G.  Shroyer also did well to discuss the effects of sin-focused conceptions of the Gospel.  She said that many Christians hear the Gospel and say “whew!” because they have been delivered from God’s wrath, rather than “wow!” at what God has done.  One can respond that Christians can do both: that they can rejoice that God has delivered them from wrath and hell while also being awed by God’s acts of new creation.  They would have a point.  At the same time, speaking for myself personally, sin-focused Gospels often draw from me the “whew!” reaction.

H.  While Shroyer rejects original sin, she still seems to believe that Jesus came to solve some problem, some brokenness.  She also states that humans can resist sin with God’s help.  In a few places, however, she appears to suggest that Jesus came to improve what is already within humans, to add to the goodness or the potential that is already in God’s creation.

I.  This book is not exactly a rigorous Scriptural refutation of original sin.  It is more informal and anecdotal, though Shroyer does seem to know what she is talking about when she draws from church history.  While this book was not entirely what I expected, I am still giving it five stars because it did have good insights.  For example, Shroyer says that, instead of telling people that they are gifted at something, we should commend them for doing the right thing: for studying, for working to improve, etc.  That makes sense.  The book’s winsome quality also enhanced it and made what Shroyer said relatable.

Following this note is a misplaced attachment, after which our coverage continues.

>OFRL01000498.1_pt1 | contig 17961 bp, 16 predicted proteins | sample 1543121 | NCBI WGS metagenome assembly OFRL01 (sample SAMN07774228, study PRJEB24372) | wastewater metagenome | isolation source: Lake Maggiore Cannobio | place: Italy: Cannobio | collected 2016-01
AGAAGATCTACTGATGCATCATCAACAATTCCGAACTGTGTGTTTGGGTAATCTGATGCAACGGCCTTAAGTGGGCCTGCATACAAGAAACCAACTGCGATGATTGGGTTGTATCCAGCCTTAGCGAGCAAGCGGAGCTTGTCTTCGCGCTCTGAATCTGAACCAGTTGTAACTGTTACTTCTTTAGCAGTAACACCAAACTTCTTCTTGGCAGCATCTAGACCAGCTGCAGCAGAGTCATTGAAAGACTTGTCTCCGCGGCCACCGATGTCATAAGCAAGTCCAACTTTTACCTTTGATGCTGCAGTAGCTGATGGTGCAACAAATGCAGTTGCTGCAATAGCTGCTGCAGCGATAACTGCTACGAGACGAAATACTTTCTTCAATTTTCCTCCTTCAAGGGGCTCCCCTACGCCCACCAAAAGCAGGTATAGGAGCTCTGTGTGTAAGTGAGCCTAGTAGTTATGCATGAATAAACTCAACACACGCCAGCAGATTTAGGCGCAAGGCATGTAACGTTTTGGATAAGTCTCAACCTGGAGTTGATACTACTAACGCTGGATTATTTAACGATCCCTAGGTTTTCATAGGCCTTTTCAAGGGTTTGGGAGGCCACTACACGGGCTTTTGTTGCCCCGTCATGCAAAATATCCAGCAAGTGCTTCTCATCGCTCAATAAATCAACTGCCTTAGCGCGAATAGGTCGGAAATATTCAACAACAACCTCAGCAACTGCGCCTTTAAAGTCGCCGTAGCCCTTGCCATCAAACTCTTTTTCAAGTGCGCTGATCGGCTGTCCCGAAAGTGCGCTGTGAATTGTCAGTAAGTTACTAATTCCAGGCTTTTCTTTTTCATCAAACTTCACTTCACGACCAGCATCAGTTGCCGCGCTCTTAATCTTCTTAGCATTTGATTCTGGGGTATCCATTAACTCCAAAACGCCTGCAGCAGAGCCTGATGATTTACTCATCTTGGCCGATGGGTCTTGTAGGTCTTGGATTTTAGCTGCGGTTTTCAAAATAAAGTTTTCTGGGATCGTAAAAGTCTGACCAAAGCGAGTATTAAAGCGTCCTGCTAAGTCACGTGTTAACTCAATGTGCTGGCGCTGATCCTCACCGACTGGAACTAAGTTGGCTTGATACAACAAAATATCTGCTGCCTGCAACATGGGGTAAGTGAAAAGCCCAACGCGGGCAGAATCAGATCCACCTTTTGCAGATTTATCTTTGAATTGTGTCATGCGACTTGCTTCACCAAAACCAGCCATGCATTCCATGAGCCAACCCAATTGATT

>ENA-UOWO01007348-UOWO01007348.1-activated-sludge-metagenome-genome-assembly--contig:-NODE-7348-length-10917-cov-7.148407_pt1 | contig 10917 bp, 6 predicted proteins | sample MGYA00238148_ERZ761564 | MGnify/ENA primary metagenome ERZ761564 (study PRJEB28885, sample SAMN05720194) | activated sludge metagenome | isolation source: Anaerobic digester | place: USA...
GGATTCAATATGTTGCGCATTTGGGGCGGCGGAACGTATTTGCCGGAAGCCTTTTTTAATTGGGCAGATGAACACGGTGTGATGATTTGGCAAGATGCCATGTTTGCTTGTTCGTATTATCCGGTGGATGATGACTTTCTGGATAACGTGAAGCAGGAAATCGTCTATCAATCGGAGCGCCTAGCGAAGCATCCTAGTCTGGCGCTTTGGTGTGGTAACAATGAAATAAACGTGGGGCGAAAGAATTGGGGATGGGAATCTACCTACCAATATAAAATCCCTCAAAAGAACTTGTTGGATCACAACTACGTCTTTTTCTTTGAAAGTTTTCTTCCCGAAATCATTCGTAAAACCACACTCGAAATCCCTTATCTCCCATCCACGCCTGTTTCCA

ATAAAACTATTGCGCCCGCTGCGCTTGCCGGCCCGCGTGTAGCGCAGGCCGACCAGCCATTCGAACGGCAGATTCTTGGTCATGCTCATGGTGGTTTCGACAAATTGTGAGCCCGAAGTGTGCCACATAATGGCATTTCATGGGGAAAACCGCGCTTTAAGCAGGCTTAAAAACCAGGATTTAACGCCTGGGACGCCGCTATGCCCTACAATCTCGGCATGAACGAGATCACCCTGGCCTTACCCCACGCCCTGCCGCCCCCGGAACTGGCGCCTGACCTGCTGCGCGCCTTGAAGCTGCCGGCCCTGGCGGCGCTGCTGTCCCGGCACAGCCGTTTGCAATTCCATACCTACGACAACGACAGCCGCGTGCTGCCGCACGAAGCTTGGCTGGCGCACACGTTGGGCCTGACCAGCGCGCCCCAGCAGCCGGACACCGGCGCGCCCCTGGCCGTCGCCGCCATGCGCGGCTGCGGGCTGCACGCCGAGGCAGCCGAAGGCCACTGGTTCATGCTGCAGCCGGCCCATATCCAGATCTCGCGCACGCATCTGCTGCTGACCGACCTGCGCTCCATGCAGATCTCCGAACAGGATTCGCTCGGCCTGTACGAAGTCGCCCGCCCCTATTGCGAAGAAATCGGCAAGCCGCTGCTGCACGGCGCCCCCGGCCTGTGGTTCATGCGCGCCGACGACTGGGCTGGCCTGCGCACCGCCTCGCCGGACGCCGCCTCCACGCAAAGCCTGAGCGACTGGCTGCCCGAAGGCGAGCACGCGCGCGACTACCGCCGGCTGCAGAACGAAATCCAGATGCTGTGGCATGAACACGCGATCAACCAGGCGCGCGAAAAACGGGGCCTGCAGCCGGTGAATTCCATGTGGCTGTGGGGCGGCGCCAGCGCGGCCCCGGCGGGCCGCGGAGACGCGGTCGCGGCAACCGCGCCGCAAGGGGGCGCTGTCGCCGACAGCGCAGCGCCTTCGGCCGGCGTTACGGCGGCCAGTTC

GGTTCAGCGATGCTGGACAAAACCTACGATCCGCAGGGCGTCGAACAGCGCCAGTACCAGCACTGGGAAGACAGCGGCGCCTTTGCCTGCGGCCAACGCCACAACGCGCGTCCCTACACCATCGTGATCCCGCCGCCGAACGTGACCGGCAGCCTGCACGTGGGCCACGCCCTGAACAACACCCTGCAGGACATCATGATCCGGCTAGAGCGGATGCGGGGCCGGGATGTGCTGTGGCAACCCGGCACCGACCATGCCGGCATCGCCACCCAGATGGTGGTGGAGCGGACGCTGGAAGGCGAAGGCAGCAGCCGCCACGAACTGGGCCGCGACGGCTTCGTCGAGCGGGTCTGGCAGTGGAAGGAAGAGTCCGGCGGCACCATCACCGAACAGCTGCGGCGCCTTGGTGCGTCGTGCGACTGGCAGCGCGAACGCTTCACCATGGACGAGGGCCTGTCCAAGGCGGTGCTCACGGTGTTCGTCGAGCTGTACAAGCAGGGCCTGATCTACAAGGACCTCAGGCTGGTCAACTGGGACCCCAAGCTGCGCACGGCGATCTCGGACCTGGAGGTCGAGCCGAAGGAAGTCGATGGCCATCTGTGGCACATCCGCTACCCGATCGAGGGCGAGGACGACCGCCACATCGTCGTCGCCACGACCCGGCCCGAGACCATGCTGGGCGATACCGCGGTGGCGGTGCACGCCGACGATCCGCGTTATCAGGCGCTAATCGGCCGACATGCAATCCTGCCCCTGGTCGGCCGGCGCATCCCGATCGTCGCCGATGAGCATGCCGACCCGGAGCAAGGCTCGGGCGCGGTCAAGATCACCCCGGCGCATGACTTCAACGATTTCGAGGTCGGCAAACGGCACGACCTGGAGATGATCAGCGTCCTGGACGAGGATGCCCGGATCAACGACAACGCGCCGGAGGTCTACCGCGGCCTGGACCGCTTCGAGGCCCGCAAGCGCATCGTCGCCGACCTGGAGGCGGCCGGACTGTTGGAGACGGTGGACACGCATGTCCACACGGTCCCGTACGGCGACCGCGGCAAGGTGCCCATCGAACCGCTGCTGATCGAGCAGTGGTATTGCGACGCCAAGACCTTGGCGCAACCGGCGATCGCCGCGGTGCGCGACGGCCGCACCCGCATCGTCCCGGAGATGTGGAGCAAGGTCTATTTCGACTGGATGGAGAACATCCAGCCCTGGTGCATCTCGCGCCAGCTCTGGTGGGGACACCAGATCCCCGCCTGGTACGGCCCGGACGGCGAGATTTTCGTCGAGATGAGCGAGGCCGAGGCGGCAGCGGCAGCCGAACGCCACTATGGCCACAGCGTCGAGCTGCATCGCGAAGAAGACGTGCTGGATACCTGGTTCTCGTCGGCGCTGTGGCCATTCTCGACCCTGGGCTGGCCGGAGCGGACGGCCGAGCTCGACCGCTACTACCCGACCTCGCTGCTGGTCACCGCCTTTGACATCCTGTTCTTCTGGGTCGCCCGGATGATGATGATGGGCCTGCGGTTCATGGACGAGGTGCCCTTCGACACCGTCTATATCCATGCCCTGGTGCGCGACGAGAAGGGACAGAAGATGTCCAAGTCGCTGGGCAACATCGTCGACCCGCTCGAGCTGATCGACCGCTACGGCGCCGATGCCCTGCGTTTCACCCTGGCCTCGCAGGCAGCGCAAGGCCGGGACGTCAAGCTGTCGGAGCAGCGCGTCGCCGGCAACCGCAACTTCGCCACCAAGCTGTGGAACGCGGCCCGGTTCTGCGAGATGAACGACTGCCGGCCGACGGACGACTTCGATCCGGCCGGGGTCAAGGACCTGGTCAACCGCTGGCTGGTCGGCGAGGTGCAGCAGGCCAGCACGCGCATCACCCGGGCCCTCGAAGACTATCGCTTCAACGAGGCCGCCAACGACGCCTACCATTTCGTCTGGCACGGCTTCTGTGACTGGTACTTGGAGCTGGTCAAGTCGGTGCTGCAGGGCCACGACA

I received a complimentary copy of this book from the publisher through Edelweiss.  My review is honest!

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About jamesbradfordpate

My name is James Pate. I study the History of Biblical Interpretation at Hebrew Union College in Cincinnati, Ohio, as part of its Ph.D. program. I have an M.A. in Hebrew Bible from Jewish Theological Seminary, an M.Div. from Harvard Divinity School, and a B.A. from DePauw University. This blog is about my journey. I read books. I watch movies and TV shows. I go to church. I try to find meaning. And, when I can’t do that, I just talk about stuff that I find interesting.